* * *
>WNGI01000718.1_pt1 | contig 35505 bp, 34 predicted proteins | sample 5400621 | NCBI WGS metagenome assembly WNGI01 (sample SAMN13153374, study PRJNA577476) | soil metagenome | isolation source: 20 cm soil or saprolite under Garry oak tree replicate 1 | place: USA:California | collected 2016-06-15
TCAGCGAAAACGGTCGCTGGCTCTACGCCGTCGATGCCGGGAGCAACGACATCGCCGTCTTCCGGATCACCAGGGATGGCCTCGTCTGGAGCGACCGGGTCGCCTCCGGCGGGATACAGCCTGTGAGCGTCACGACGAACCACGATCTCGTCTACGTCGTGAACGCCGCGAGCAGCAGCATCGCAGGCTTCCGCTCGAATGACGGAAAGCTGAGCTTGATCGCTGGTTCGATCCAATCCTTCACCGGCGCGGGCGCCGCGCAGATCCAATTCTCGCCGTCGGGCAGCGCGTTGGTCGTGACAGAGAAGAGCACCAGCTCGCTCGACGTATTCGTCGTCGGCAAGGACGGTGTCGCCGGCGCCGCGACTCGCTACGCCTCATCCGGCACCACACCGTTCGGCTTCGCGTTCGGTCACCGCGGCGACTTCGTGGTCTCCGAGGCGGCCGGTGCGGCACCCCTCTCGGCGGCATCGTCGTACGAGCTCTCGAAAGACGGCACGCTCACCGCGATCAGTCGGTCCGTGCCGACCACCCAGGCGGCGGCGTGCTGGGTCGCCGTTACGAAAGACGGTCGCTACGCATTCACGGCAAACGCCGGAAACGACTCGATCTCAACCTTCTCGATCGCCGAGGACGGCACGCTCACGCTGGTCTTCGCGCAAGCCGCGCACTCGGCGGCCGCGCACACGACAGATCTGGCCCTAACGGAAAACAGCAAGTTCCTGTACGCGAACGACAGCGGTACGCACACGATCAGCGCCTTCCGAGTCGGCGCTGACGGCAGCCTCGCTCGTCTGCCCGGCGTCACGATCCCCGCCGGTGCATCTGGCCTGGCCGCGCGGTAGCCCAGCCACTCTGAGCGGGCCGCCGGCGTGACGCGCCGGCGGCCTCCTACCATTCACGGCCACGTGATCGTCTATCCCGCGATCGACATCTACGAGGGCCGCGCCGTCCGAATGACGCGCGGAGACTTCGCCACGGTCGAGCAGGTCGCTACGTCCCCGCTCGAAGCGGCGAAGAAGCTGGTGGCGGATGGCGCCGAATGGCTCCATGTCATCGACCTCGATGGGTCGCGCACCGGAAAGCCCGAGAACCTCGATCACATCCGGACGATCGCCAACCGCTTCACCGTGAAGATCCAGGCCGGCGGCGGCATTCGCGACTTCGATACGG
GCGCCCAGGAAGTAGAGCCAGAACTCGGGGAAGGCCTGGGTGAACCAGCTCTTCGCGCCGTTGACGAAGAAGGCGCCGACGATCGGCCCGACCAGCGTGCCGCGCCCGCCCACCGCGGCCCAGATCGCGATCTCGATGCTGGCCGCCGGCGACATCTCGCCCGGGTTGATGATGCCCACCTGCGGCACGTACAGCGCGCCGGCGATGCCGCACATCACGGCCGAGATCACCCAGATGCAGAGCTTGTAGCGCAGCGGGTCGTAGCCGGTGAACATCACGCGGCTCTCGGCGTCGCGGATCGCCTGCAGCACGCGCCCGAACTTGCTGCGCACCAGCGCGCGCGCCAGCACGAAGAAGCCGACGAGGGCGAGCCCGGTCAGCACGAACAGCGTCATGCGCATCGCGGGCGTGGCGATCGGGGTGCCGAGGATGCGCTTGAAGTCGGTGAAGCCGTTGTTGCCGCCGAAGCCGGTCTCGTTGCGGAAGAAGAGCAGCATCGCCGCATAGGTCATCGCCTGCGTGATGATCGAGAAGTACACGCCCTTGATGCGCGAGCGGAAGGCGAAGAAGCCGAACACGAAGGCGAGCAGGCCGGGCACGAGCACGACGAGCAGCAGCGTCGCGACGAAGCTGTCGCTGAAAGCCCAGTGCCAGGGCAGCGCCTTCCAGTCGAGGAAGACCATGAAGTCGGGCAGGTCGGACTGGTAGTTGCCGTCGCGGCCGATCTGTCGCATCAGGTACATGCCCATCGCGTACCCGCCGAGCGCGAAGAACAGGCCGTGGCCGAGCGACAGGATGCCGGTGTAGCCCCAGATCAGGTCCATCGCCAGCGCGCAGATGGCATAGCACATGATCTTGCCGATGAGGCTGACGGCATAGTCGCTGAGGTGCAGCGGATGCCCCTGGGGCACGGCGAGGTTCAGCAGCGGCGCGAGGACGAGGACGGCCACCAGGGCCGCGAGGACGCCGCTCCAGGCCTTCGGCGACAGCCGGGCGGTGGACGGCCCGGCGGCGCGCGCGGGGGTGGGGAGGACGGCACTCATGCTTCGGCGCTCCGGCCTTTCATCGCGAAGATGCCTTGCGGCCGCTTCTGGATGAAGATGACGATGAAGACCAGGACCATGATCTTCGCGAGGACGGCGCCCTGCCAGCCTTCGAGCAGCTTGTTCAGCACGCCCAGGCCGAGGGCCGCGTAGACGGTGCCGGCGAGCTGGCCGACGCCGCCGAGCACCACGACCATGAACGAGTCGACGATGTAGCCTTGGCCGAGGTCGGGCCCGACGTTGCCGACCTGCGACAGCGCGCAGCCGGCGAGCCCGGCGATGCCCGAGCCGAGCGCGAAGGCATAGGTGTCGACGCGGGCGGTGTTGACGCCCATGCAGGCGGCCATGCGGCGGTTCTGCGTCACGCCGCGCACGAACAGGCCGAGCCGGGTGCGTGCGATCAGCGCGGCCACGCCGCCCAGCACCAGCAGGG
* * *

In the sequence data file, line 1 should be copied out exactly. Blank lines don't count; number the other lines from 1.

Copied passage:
>WNGI01000718.1_pt1 | contig 35505 bp, 34 predicted proteins | sample 5400621 | NCBI WGS metagenome assembly WNGI01 (sample SAMN13153374, study PRJNA577476) | soil metagenome | isolation source: 20 cm soil or saprolite under Garry oak tree replicate 1 | place: USA:California | collected 2016-06-15